On Sunday at 2PM MST we are going to start the first few lessons from "Drawing on the Right Side of the Brain" by Betty Edwards. We will be doing the pre-assessment self portrait, the face/vase exercise and the upside down drawing. There is a list of supplies below as well as links to print the images needed for the lessons. If you don't have a printer, it is possible to just view the image on your screen. If you haven't had time to watch the lessons, you can view them "on demand" before class on Sunday. I'm excited to work through these lessons. I am confident they will improve anybody's drawing skills. I hope to see you there!
Every Tuesday the Painting and Drawing Club works on drawing from direct observation to improve basic drawing skills. Each week will be a different theme, including objects you probably have at home. If for some reason you don't have a certain object or you prefer to draw something different, feel free. Drawing from direct observation is the best way to improve drawing skills! At the end of each session we like to share our work with the group. It's so fun getting to see everybody's different take on a similar subject. Feel free to use graphite, charcoal or another medium of your choice. Sign up under "Upcoming Events."
On Sunday 1/10/21 from 1pm to 3pm MST we will be viewing the Betty Edward's video "Drawing on the Right Side of the Brain" and learning directly from her! Below is the supply list the accompanies the video. Many of the items below could be substituted with other supplies if you don't have something.
ASSEMBLING THE SUPPLIES YOURSELF
A drawing board: You can buy a drawing board from an art supply store or improvise by using a heavy piece of cardboard or a thin piece of lumber such as masonite or a large cutting board from the kitchen.
Drawing paper: We recommend Strathmore 400 Series Regular Surface drawing paper. You will need two sizes, a small size tablet of 9" x 12" and a larger size of either 14" x 17" or 11" x 14".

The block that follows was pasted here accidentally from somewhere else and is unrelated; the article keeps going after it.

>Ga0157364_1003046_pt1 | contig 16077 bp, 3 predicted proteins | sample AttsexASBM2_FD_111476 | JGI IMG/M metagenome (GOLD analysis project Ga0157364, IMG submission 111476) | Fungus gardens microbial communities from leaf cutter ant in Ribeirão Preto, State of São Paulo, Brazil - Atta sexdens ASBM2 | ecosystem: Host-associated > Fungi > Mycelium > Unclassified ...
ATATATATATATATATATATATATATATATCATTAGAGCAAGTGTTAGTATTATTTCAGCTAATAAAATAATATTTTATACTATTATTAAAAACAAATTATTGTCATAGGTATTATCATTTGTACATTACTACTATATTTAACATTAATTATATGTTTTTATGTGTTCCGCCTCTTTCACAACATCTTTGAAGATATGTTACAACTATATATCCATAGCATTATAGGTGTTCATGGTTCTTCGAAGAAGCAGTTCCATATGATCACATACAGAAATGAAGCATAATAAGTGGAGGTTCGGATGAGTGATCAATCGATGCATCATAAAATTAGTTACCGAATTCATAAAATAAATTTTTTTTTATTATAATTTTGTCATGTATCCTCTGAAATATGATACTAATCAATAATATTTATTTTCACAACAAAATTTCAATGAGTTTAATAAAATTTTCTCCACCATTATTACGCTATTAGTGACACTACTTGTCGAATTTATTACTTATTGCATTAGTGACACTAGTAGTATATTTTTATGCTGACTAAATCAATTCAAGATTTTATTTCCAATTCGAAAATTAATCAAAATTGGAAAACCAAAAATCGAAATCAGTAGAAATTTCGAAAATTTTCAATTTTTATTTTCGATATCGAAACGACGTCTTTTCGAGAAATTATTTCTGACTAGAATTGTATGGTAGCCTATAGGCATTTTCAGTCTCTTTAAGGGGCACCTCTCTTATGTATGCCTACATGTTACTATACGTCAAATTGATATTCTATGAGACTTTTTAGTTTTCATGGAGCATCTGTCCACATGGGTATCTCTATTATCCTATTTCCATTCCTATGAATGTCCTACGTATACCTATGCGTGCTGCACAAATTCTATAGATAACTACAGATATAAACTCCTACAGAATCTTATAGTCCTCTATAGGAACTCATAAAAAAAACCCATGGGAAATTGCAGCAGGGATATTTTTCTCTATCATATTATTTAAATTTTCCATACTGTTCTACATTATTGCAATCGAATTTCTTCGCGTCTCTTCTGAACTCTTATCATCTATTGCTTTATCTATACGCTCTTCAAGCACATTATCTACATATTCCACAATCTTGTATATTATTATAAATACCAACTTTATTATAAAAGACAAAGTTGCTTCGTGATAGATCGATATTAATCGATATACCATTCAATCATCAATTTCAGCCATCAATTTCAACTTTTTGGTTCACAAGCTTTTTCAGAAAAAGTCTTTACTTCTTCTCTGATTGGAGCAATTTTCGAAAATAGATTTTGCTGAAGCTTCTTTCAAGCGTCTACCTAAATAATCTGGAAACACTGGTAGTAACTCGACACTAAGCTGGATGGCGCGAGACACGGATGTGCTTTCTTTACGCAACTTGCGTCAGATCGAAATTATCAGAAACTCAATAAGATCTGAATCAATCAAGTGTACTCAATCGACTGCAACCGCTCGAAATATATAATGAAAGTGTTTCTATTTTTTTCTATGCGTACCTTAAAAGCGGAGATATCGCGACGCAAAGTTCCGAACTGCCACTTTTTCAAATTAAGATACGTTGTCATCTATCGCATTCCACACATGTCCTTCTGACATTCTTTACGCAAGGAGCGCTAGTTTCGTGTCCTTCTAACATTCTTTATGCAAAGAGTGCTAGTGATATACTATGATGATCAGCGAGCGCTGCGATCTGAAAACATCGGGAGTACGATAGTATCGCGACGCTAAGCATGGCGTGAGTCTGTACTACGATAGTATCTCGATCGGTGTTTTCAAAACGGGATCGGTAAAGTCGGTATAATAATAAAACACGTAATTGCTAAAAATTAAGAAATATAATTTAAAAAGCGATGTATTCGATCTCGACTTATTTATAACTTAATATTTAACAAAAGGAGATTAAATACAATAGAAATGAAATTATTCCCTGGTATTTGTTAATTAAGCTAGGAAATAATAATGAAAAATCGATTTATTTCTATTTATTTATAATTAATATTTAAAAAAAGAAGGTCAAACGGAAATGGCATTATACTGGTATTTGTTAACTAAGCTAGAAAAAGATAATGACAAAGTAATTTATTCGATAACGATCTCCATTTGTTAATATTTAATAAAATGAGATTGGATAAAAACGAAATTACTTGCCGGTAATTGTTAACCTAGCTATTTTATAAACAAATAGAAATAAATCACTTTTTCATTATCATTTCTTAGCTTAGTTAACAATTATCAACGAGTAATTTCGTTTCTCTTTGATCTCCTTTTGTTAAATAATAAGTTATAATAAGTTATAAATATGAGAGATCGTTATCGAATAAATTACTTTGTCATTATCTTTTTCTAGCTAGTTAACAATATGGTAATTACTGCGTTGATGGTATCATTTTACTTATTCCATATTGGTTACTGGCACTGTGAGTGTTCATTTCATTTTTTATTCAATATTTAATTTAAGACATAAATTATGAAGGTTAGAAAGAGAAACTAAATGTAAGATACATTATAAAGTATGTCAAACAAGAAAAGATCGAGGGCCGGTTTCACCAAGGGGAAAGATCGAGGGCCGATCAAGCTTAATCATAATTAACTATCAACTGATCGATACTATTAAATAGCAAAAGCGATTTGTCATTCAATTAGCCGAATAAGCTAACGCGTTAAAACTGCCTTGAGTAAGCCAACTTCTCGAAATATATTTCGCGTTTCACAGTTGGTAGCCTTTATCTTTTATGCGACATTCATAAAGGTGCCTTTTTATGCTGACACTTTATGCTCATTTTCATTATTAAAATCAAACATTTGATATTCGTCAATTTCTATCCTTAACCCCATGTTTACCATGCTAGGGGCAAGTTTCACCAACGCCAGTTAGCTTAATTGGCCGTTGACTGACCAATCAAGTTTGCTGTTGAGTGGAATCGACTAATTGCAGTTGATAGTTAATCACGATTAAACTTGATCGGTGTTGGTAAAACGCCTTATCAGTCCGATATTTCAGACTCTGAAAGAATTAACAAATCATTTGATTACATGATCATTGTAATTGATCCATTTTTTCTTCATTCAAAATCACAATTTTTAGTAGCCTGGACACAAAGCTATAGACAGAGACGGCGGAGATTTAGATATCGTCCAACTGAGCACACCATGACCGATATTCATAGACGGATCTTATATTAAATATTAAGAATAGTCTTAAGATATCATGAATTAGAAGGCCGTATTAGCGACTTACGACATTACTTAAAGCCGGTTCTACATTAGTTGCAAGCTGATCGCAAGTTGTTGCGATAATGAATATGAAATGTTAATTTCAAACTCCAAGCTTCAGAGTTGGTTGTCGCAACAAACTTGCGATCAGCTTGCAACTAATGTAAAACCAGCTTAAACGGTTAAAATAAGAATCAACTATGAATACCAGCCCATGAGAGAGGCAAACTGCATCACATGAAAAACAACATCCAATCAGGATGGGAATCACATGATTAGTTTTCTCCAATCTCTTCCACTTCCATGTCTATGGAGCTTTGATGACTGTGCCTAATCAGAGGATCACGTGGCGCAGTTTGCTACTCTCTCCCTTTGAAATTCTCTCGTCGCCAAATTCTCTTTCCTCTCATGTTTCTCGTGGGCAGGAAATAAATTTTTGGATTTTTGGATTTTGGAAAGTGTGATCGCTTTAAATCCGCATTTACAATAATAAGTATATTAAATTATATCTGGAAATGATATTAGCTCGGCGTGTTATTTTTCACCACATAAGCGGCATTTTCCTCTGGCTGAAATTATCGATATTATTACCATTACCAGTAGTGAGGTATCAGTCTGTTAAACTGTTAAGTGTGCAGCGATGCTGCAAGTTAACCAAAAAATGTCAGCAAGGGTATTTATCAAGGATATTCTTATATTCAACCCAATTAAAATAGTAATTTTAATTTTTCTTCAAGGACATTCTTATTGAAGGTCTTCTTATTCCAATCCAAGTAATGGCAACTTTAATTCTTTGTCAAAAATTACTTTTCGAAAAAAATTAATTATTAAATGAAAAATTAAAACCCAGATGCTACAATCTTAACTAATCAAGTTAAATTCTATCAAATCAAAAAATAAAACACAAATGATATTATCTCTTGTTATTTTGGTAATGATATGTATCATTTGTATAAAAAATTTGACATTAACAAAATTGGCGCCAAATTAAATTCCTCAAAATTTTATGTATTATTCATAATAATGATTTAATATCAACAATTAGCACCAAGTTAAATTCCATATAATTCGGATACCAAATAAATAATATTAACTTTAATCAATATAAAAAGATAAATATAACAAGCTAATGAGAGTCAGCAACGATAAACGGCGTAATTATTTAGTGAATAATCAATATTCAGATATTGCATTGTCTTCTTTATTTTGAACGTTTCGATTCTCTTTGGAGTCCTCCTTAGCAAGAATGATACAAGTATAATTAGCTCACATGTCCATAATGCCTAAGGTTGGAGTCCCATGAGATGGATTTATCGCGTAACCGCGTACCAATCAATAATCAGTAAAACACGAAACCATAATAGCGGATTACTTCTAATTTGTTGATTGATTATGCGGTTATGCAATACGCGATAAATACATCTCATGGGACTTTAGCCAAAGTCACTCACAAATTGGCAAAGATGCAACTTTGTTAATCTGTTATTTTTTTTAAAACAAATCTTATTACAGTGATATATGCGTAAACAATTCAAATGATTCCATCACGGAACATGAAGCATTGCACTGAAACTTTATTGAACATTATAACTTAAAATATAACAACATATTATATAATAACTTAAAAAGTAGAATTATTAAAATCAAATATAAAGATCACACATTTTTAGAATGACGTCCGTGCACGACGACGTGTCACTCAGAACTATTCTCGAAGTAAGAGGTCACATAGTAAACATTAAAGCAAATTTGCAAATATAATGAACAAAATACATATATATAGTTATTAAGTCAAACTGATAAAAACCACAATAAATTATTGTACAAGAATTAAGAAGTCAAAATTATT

Pencils: You will need a #2 yellow pencil, a 4B pencil and a 6B pencil. In addition you will need a pencil sharpener.
A graphite stick: You will need a 4B graphite stick or a WOODLESS 4B pencil.
A water-soluble marker: You will need a black marker such as a Vis-à-Vis overhead projection marker. These markers are widely available in office supply stores.
Erasers: You will need a kneaded rubber eraser and a white plastic eraser. These are available in art stores and office supply stores.
Tape: You will need low tack masking tape, which is found at your local art store.
Construction paper: You will need 3 pieces of construction paper for making mats and templates.
Picture-plane: You will need an 8" x 10" piece of Plexiglass (1/16 or 1/8 inch thick). You can find this material at home improvement stores such as Home Depot and ask them to cut it for you. You will use a permanent marker to draw crosshairs on the plastic.
AngleFinder: You can do all the exercises in the video without this tool. If you would like one anyway, you can order from http://drawright.com or visit your local school supply store and ask for an Angle/Linear Ruler by Safe-T®.
ProportionFinder: You can do all the exercises in the video without this tool. If you would like one anyway, you can order one from http://drawright.com.
Mirror: You can use a hand-held mirror taped to a wall, or an existing mirror in your house. Simply trace an opening of 5" x 6.25" onto the mirror with a Vis-à-Vis.
Vase-Face and Upside-Down Drawings: You can find these drawings in Betty Edwards; books, "The New Drawing on the Right Side of the Brain" and "The New Drawing on the Right Side of the Brain Workbook" or on our website for download here: http://drawright.com/try-an-exercise/
To make the mats and templates: Using the construction paper, cut out two mats to use with the picture plane, one with an opening of 4" x 5" and one with an opening of 6" x 7.5". Make the templates from construction paper. The small template is 4" x 5", the large template is 6" x 7.5" and the extra-large template is 8.15" x 10.25".
The video below is from the PBS series The Art Assignment. This short video discusses what makes an artwork a masterpiece as well as poses some interesting questions to think about. I really enjoyed watching this video and as always Sarah Urist Green brought up some great points. Let me know what you think in the comments below!
Whether you are a beginning or seasoned artist, the painting and drawing club offers you an opportunity to make new friends, expand your skills and share your passion for creating visual arts in a supportive virtual environment.
Jennifer is a visual arts teacher and artist that specializes in painting and drawing. She is passionate about teaching skills and techniques along with the process of how to make art so that her students feel empowered to make their own creative choices!
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